By a narrow margin of six votes, Pepperell voters defeated a Proposition 2 and 1/2 override on Monday. Without the $1.1M, town officials say significant cuts will now be needed.
Pepperell isn't the only town faced with expenditures that are outdistancing revenues. The answer to the problem isn't taxing property owners into the ground but demanding a larger cut of state revenues.
Massachusetts is a liberal state. Among the topics about which the commonwealth is most liberal are taxing and spending.
And, politicians excel at making promises, especially when they are up for election. The phrases "increasing local aid" and "supporting education" are two of the most oft heard vows. Yet once they are comfortably ensconced in their taxpayer-funded roles, the promises seem easily forgotten.
State funding for cities and towns and for education has not kept pace. While state officials clearly expect local taxpayers to cover the gaps, wages are stagnant while taxes and prices continue to rise.
It's time for our liberal-spending state to step up.
Consider the following:
1. The Massachusetts Budget and Policy Center has estimated a 45 percent decrease in unrestricted general government aid since 2001 (when adjusted for inflation).
2. In a May 28 letter to the House-Senate conference committee outlining municipal priorities for the fiscal 2015 state budget, Massachusetts Municipal Association executive director Geoffrey C. Beckwith made the following points --
* Under Chapter 70 school aid as proposed, "a significant majority of school districts would only receive minimum aid, which ... is not adequate to allow cities and towns to maintain existing school programming. Most minimum aid communities will need to cut current education services or divert more funds from the municipal side of the budget..."
* "We urge you to increase funding for transportation reimbursements to regional school districts. ... The current fiscal 2014 appropriation of $51.5 million is nearly $7 million below fiscal 2008 levels and is still far below full funding. Decades ago, the state promised 100 percent reimbursement as an incentive for towns and cities to regionalize, and the underfunding of this account has presented serious budget challenges for these districts, taking valuable dollars from the classroom...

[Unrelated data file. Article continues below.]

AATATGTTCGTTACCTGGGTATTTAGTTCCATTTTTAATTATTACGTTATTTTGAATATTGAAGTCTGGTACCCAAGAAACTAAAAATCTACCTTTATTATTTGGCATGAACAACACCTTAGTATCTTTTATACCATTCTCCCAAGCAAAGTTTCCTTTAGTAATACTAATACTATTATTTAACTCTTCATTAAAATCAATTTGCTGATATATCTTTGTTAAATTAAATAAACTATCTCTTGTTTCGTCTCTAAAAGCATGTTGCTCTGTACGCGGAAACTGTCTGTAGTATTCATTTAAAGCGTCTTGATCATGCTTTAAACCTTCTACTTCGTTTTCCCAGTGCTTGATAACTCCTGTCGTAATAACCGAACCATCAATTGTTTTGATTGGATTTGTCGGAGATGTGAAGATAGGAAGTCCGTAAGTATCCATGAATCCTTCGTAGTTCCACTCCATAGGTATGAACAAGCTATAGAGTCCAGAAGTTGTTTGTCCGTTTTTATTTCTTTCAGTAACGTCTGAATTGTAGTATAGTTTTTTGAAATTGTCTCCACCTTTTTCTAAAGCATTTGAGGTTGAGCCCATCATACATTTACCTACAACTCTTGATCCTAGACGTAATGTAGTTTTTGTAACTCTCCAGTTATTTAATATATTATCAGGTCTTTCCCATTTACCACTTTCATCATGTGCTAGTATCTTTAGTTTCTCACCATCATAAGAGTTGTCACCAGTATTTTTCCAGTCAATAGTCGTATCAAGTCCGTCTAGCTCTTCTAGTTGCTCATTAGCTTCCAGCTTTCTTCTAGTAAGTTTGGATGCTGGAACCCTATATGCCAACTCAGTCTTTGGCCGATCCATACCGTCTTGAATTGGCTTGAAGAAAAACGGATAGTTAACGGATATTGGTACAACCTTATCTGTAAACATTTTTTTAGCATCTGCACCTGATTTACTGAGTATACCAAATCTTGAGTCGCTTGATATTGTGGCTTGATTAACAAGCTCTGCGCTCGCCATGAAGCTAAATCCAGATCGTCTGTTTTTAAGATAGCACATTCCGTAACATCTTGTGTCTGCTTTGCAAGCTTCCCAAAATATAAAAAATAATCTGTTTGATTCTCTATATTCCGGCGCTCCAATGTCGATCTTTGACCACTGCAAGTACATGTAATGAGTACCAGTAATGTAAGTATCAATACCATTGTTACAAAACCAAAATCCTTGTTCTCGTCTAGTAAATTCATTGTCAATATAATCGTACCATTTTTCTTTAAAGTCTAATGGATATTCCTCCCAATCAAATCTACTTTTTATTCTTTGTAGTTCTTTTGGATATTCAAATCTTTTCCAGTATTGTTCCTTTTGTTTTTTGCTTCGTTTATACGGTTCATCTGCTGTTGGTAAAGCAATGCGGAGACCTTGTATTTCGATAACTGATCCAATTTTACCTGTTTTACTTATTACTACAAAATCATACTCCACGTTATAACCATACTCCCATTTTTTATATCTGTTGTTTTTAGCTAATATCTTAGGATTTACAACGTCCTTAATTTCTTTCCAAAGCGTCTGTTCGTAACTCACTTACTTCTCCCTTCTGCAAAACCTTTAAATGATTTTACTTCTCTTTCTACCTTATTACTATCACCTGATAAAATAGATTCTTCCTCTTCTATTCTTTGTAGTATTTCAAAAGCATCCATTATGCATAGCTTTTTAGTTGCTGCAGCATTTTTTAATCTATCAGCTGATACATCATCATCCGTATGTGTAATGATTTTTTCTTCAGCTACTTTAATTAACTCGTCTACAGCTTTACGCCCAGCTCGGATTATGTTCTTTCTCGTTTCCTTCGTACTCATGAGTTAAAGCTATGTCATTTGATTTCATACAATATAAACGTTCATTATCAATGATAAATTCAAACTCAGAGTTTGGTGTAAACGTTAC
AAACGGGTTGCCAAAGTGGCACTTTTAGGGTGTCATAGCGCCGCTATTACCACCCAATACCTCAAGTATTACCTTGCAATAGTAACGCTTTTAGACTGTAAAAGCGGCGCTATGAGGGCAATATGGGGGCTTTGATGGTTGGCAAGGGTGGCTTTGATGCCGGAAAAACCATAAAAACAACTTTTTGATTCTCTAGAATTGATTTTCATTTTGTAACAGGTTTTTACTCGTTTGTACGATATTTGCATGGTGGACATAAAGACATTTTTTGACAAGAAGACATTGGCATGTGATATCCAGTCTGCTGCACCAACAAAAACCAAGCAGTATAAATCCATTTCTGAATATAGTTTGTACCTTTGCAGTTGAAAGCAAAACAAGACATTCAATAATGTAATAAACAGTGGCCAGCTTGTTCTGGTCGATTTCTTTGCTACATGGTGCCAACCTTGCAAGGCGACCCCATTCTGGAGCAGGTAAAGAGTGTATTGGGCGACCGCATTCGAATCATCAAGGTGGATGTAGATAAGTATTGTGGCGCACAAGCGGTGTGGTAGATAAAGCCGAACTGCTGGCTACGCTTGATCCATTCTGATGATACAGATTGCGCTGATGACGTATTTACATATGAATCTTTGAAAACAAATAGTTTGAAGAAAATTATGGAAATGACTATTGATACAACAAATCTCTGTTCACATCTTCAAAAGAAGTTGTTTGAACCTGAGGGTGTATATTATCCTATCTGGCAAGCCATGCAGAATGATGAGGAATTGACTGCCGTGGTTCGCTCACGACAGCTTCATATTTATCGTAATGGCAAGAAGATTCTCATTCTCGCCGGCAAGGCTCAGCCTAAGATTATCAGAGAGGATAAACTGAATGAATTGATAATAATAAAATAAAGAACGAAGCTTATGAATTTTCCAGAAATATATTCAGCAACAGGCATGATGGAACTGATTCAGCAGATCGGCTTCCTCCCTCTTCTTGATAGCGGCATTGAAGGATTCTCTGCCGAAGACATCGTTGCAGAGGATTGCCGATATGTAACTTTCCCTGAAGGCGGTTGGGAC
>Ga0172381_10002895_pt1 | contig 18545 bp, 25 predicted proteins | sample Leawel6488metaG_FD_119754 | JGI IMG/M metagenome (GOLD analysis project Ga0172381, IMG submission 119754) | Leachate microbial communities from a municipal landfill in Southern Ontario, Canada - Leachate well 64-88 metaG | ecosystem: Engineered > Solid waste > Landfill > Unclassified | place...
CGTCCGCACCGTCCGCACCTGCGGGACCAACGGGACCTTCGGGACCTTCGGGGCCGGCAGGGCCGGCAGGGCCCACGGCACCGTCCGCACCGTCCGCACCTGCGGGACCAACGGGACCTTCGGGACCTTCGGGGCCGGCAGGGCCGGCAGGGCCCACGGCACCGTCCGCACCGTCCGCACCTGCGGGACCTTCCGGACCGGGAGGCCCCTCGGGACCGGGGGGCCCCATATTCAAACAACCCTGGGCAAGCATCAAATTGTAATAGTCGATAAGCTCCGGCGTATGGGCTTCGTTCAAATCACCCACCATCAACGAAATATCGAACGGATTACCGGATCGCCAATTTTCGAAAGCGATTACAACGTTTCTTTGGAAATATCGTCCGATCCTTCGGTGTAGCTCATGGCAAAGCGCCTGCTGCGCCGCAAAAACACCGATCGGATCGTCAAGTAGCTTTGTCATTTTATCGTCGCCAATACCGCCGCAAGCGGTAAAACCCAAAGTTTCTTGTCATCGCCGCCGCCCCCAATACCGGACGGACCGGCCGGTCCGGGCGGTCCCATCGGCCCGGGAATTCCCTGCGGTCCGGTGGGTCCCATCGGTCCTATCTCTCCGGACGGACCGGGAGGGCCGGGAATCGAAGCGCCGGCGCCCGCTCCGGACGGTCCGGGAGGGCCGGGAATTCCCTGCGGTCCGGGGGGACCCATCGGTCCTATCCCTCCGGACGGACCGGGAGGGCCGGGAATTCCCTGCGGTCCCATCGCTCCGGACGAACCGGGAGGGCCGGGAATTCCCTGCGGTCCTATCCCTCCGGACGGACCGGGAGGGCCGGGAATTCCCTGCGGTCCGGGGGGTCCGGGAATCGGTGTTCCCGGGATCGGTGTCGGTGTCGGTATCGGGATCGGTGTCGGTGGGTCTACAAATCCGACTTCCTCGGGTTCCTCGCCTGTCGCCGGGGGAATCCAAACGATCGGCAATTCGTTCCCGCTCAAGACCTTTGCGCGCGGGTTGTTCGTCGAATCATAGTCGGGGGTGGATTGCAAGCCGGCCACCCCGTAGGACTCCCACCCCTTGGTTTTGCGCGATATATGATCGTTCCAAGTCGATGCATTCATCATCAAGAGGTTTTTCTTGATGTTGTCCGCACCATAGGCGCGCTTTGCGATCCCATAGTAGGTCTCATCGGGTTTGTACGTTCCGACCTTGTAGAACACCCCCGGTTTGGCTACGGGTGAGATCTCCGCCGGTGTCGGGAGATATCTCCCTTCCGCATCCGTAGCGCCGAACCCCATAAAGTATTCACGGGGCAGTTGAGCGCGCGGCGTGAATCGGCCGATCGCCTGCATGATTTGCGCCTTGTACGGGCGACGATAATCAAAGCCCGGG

* In fiscal 2008, payments in lieu of taxes for state-owned land in cities and towns was set at $28.3M. Gov. Patrick proposed to cut the program to $26.3M in fiscal 2015, a reduction of $500,000 below the current level.
* In recent years, the state's match for the Community Preservation Act has been significantly underfunded, falling from 100 percent to 26 percent in fiscal 2013. The CPA has been accepted by 155 cities and towns that are relying on the state's promise of matching funds.
On every front the state is reneging on its obligations. It's common to hear a politician say that funding is being increased by a certain amount, say 5 percent, but that's of little help if 50 percent has already been taken away.
We recognize the multitude of causes to which state officials would like to direct tax dollars but the heart of this commonwealth is its cities and towns and the people therein.
All of our elected officials need to remember the promises they made time and time again. Increase local aid and adequately fund education.
Traveling around the world on our dime to attract foreign business investment in Massachusetts will have little success if municipalities are struggling and broke.